VAT in the UK
If you earn over £85,000 per year, you need to be registered for VAT. At this point it is important you use accounting software like QuickBooks to ensure you are charging the right customers VAT. The rules change depending on whether they are in the UK, in Europe or worldwide.
UK Tax Assessment for Contractors – IR35 (UK)
There is something to be aware of if you’re a contractor hired by an agency to work for a company. Under a tax legislation called IR35, there are rules about ensuring that tax and national insurance are paid by the individual and not avoided by being set up as Limited company.
6. Managing a project
Okay, so you’ve got your first assignment from your very own client. You need to manage it and see it through to delivery. This is different from managing an employer’s project. You have no manager watching over you or giving you deadlines. You need to set your own deadlines to meet your client’s so it takes discipline to get the work done.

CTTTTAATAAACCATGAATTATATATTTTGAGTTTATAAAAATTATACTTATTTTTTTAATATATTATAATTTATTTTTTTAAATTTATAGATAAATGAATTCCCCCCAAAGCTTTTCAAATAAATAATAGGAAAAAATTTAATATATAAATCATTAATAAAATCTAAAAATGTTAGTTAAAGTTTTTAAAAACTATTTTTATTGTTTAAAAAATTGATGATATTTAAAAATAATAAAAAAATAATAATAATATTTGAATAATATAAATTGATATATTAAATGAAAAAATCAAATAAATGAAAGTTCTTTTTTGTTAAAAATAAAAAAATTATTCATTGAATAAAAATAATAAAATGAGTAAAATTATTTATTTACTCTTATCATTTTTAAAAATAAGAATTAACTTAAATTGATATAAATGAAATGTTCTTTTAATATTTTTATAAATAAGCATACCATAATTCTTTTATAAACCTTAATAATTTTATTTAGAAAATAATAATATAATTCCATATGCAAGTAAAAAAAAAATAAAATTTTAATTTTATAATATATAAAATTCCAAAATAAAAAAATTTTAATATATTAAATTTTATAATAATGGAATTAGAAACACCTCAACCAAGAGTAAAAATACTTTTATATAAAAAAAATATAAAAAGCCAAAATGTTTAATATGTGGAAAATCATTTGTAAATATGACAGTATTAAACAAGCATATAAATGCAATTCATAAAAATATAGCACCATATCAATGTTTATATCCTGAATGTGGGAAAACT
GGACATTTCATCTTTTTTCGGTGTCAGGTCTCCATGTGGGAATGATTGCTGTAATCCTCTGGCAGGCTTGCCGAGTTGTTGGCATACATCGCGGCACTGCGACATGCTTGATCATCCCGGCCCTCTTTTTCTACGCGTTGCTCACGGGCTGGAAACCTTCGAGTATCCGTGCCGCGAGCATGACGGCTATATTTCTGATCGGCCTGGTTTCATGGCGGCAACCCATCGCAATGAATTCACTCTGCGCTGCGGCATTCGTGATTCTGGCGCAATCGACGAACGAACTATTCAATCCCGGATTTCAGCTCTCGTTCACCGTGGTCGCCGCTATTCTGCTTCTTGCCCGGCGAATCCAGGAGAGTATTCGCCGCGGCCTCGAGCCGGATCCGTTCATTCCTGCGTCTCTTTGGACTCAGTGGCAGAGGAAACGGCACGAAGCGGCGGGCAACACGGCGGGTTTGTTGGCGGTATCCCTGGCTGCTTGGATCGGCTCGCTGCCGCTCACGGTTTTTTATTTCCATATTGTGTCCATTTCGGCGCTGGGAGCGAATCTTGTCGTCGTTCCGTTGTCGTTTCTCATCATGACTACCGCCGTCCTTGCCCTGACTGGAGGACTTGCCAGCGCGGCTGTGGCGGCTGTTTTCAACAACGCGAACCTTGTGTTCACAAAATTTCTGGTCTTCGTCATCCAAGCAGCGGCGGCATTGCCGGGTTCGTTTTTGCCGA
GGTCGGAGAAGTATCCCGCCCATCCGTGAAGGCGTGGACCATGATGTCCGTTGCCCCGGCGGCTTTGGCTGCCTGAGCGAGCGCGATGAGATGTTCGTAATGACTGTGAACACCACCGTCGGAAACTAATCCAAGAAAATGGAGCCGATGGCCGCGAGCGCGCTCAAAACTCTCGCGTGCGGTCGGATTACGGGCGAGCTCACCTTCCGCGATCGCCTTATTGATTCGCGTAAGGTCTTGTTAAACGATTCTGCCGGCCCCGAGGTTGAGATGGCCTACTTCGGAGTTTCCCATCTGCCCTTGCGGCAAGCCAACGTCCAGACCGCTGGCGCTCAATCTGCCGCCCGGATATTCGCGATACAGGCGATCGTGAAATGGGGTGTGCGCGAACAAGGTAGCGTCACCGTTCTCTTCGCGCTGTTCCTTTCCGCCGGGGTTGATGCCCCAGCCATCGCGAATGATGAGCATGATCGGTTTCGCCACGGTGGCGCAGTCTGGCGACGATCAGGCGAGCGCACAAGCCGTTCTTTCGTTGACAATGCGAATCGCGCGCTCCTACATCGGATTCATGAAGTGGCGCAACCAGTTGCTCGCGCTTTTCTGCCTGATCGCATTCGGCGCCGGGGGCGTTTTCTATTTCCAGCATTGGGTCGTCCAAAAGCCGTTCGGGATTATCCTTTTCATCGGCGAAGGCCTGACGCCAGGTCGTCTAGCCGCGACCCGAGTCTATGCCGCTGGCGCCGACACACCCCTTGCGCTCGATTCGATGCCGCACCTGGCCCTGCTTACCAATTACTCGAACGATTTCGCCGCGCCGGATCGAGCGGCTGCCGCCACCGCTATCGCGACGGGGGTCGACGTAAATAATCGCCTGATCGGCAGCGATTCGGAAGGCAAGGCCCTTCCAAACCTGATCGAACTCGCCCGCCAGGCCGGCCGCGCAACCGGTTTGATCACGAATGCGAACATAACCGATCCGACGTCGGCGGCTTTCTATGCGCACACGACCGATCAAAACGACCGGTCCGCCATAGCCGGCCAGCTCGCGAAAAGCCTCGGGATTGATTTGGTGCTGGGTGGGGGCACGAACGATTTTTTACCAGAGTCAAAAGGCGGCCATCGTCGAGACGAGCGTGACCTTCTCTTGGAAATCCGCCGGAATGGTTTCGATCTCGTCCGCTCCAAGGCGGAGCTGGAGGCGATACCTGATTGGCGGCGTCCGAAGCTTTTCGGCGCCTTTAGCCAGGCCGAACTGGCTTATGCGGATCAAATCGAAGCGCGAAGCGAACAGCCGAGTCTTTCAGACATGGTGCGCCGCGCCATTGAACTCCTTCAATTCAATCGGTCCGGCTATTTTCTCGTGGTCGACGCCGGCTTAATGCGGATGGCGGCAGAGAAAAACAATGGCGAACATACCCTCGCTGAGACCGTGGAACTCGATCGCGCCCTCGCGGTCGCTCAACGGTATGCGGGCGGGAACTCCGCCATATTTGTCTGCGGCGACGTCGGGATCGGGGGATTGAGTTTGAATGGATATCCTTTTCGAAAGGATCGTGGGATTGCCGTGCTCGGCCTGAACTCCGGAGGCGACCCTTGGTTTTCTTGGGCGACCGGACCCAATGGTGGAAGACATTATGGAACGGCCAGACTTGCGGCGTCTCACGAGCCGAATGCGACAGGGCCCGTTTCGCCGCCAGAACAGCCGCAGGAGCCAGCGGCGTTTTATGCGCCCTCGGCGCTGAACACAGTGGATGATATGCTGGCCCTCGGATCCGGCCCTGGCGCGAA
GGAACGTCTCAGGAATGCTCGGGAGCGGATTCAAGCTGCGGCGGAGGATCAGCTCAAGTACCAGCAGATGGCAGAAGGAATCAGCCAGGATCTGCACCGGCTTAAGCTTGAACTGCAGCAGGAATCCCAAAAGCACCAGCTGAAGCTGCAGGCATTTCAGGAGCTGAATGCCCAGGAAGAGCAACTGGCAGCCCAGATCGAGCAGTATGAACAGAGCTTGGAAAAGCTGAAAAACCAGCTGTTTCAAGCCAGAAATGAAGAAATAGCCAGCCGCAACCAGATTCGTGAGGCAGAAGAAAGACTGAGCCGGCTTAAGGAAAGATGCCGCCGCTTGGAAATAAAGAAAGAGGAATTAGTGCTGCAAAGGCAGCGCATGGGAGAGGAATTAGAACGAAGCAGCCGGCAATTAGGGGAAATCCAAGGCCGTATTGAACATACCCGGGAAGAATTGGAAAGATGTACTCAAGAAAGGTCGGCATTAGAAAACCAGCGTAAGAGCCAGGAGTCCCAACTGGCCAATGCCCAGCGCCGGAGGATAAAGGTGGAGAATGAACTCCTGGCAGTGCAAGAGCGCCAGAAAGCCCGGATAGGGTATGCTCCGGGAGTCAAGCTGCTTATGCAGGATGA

How to manage your project or job very much depends on the type of work you do. However, you should always be organised. That’s why Twine has partnered with Monday.com to help you manage your freelance jobs – check out this post about easy ways to manage your freelance projects.
Here are some tips to help you with managing a project:
1. Break it down
To get organised, you will need to break down your project into small tasks. Set yourself mini-deadlines and mark them in a calendar. Set up reminders when a task is due. Monday.com helps you to see clearly which tasks need to be done.
2. Managing time
You’re not being time-managed by someone else anymore: it’s up to you now. Whether it’s the 80:20 rule or splitting your time between short and long tasks, it’s important to find the right way that works for you.
3. Define expectations